20 Religious Reply: Secular Humanism Is Itself a Belief
Like any ideology, secular humanism has certain values and beliefs. Many secular humanists believe their view is more scientific and rational than Christianity. Because science has not been able to prove God’s existence, they believe that there is no God and that humans are totally in control of their own thought processes and fully responsible for themselves. Yet secular humanism has not been able to prove that God does not exist. Both secular humanism and Christianity depend on a belief that is not scientifically proven.

21 Religious Reply: Secular Humanists Are Neither More Authentic nor Free
Modernity promotes freedom from institutions, authorities, the Bible, and anything else that demanded obedience. Yet, to determine what is right, we need to look to an authority we trust. Secular humanists turn to: role models, the past, tradition what others hold out to be right and good secular institutions such as modern governments, laws, and secular schools Catholics find meaning and authority in the Bible and in the Church; they promote the truth that: a person is never an isolated individual a person is identified by his or her relationships a person is most authentic in his or her relationship with God and the Church Before he became pope, Benedict XVI accepted the secular thesis that separated Church and state. However, he said a state should not act as if there is no God. Faith and reason are healthy partners.

22 Religious Reply: Ethics Based on Reason Are Insufficient
To find moral guidance, Christianity draws on the inherent dignity of the human person as being in the image of God, and turns to the Sermon on the Mount. Secular humanism draws on principles such as: the universality principle—follow a rule only if you think it should apply to all humans the utilitarian principle—actions are moral when they contribute to human happiness Applying these principles has not led to consensus. Although the Catholic Church never endorsed the 1948 UN Declaration of Human Rights, the Church has praised the efforts to arrive at declarations of human rights and freedoms, and praised the declaration itself. has created its own statement of human rights, based on the dignity of each person as the image of God. Pope John XXIII wrote that what was lacking in the UN Declaration was emphasis on the social nature of the human person, and the need to balance rights with duties.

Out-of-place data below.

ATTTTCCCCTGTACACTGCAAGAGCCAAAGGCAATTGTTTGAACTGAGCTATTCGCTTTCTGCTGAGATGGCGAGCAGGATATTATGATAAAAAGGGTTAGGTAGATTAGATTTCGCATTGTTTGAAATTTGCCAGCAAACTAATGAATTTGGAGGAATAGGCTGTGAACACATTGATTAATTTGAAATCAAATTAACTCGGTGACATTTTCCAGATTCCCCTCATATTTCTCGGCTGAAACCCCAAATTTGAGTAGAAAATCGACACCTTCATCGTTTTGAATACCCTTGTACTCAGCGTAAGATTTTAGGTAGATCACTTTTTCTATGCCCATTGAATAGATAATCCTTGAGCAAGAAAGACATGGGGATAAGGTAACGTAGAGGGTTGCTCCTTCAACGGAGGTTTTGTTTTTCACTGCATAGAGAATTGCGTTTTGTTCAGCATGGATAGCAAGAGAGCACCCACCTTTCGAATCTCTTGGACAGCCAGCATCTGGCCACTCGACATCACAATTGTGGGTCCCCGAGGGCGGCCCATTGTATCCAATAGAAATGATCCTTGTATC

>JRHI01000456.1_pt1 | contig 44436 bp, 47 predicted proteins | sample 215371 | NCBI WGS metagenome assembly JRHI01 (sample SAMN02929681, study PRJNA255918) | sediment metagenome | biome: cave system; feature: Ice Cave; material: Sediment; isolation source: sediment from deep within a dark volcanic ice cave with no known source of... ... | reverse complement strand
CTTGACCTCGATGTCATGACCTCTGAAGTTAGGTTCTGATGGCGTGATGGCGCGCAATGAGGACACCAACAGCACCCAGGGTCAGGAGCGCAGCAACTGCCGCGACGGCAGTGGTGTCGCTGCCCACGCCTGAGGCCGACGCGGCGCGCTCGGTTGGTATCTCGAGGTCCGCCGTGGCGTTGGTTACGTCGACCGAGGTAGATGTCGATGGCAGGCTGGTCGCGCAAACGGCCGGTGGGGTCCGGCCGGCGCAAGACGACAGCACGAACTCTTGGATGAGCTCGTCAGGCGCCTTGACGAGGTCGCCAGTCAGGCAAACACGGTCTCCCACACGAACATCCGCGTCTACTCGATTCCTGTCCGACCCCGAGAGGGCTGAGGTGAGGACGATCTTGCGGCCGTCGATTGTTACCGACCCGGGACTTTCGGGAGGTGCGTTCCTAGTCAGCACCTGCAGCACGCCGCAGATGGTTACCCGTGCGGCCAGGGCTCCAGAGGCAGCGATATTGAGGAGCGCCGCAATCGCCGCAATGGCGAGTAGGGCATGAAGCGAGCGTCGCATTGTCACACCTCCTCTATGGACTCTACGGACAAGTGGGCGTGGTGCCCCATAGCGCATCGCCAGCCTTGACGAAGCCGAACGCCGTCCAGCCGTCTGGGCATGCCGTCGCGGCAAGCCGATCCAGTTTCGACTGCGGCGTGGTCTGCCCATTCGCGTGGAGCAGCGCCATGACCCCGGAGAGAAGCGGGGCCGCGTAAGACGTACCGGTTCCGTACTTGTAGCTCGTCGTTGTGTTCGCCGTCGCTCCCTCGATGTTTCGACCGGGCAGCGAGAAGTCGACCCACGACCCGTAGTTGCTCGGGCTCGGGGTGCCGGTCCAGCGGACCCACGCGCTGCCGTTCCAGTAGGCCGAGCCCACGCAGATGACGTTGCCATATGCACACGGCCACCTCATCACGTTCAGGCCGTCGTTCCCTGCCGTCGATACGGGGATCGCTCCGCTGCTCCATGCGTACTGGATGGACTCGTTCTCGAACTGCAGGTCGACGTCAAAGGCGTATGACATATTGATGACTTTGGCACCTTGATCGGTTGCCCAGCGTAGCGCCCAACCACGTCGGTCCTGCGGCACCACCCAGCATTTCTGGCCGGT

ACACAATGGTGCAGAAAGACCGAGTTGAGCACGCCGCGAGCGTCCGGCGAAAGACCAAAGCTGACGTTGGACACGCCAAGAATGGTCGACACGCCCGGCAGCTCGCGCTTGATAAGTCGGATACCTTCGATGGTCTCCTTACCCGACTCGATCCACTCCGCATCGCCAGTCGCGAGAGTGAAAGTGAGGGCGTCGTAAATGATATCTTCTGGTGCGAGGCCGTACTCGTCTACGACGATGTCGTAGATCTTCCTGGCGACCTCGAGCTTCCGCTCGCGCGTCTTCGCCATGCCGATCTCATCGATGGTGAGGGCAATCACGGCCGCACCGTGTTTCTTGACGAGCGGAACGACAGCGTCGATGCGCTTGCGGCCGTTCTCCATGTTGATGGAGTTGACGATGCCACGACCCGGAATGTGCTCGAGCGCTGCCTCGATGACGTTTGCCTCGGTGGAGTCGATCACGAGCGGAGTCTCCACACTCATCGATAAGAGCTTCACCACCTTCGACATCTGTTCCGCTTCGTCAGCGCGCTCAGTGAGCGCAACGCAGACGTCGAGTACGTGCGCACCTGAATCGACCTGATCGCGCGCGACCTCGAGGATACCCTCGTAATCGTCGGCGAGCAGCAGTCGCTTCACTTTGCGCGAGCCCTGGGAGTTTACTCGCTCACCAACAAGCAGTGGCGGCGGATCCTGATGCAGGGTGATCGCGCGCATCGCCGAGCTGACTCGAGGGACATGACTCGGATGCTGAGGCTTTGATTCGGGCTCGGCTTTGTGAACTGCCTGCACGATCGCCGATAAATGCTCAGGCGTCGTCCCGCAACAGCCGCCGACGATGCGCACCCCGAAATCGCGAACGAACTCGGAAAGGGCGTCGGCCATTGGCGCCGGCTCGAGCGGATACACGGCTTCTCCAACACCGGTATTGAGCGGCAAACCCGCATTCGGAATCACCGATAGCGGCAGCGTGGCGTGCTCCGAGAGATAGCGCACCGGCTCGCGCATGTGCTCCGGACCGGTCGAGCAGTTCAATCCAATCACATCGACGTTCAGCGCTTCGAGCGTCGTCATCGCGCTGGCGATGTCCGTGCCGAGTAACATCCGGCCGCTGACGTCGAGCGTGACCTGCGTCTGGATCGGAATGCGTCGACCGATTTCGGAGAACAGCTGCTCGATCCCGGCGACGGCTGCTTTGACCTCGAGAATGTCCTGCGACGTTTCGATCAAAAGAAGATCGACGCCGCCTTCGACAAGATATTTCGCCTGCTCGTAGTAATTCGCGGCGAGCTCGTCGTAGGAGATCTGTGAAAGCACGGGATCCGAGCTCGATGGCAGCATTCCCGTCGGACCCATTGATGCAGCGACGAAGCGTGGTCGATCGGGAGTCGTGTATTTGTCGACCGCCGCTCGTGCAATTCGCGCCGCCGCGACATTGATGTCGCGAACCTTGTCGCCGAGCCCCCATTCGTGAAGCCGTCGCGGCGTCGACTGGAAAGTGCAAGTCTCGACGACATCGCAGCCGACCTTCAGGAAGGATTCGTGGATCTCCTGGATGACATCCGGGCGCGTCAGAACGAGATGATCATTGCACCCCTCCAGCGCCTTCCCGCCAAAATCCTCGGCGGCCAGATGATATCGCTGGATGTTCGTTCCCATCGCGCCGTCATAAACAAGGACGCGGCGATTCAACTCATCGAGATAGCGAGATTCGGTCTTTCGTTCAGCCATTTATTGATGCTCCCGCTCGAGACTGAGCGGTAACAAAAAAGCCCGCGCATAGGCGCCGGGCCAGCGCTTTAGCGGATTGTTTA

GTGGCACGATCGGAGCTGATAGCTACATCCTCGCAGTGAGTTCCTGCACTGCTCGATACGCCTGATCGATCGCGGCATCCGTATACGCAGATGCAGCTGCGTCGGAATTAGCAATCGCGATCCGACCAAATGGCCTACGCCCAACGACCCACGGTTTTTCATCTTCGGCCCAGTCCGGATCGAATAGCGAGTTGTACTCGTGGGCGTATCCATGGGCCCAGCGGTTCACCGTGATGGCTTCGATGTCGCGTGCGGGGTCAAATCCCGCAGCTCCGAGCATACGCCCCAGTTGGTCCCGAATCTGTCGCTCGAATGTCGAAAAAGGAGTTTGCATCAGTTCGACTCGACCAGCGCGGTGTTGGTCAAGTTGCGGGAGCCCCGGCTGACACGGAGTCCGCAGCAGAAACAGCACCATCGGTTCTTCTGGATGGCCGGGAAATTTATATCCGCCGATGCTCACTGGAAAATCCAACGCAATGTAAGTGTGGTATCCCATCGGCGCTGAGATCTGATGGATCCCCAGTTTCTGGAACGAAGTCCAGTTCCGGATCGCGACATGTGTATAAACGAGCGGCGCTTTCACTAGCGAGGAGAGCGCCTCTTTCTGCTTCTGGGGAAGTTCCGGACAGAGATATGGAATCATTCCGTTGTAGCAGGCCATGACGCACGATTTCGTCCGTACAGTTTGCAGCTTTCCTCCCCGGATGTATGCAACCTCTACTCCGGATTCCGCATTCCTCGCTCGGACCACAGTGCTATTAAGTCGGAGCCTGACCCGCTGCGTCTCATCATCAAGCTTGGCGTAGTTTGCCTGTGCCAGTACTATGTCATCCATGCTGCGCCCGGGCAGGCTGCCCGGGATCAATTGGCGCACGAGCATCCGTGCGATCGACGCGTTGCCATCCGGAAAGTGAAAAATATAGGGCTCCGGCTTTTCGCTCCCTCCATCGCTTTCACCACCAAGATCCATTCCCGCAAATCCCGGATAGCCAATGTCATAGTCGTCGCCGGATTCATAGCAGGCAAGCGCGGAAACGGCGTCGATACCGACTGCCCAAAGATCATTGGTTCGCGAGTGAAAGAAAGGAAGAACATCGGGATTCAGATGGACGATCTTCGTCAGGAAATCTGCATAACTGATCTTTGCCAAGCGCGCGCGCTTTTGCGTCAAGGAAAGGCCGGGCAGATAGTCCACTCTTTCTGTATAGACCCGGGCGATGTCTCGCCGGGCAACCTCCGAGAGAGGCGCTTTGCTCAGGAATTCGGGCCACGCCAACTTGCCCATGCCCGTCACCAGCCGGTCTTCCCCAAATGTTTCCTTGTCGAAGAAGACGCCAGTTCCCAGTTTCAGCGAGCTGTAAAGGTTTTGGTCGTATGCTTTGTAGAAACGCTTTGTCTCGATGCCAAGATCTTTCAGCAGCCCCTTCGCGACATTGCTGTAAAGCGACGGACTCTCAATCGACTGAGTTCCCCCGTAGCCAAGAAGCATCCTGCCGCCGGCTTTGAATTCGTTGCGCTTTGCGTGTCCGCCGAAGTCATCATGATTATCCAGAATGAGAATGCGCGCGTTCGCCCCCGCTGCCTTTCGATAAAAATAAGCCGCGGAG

23 Catholics and Modernity
The Church has also had positive reactions to modernity. Pope John XXIII made a speech in 1958 in which he declared his desire to hold an ecumenical council to bring the Church into our time. This “opening of the windows” of the Church became the Second Vatican Council (1962–1965). Two documents of the Second Vatican Council spoke of the need to update the Church: The Constitution on the Church in the Modern World and The Declaration on Religious Freedom

24 The Constitution on the Church in the Modern World
The Constitution on the Church in the Modern World was a document not only for Catholics, but for all people. It affirms some of the main ethical beliefs of modernity: The dignity of the human person The goodness of the human body The accomplishments of the human mind The affirmation of the moral conscience The excellence of liberty But the document also: Points to the capacity of humans to sin and abuse these immense gifts Speaks at length about atheism Warns that freedom and reason are God’s loving gift to humans, made known to us in the person of Jesus Christ The document affirms that the Church is not outside of the concerns and joys of today’s women and men.

25 The Declaration on Religious Freedom
Constitutional laws in many countries already recognize the right to religious freedom. In the Declaration on Religious Freedom, the Church acknowledged this principle and proclaimed that everyone has the right to religious freedom. In the declaration, this right is accepted as an official teaching of the Church. Because the Church teaches that freedom is a gift from God, it can never allow faith to be forced or coerced. The document also notes that governments have a responsibility to protect the right to religious freedom.